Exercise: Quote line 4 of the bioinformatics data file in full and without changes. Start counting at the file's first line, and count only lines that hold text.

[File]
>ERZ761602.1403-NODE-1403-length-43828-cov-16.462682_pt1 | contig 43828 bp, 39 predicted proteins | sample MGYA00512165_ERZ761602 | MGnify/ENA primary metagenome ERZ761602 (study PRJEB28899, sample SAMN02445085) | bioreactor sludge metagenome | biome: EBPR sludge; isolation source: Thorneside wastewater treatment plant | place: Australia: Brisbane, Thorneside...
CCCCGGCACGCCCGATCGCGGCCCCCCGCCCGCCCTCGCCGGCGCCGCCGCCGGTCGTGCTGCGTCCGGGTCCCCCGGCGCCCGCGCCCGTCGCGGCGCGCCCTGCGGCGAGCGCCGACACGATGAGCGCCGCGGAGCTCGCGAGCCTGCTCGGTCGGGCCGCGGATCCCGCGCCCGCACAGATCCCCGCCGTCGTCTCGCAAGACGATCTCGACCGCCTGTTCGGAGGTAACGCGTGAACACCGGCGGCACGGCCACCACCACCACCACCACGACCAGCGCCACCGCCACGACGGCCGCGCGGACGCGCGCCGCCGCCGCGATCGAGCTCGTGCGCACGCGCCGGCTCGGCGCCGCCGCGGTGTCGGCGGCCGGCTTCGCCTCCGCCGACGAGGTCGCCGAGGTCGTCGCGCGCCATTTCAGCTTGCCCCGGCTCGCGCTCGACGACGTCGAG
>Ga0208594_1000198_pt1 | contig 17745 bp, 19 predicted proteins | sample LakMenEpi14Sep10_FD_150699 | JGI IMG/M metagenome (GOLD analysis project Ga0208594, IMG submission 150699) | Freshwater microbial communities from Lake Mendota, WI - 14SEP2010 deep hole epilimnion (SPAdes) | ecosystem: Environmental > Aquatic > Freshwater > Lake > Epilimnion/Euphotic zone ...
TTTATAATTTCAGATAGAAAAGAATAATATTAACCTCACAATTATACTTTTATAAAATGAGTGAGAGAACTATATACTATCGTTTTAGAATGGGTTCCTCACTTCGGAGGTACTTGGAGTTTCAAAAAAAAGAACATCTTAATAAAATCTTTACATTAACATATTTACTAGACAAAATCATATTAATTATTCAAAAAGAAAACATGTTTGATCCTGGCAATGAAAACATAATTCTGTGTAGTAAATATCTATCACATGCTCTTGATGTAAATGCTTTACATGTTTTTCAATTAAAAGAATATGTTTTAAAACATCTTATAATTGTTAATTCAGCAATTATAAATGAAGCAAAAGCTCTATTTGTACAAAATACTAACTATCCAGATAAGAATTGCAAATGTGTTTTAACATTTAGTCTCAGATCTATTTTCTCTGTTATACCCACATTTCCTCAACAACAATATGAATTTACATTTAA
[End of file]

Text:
TTTATAATTTCAGATAGAAAAGAATAATATTAACCTCACAATTATACTTTTATAAAATGAGTGAGAGAACTATATACTATCGTTTTAGAATGGGTTCCTCACTTCGGAGGTACTTGGAGTTTCAAAAAAAAGAACATCTTAATAAAATCTTTACATTAACATATTTACTAGACAAAATCATATTAATTATTCAAAAAGAAAACATGTTTGATCCTGGCAATGAAAACATAATTCTGTGTAGTAAATATCTATCACATGCTCTTGATGTAAATGCTTTACATGTTTTTCAATTAAAAGAATATGTTTTAAAACATCTTATAATTGTTAATTCAGCAATTATAAATGAAGCAAAAGCTCTATTTGTACAAAATACTAACTATCCAGATAAGAATTGCAAATGTGTTTTAACATTTAGTCTCAGATCTATTTTCTCTGTTATACCCACATTTCCTCAACAACAATATGAATTTACATTTAA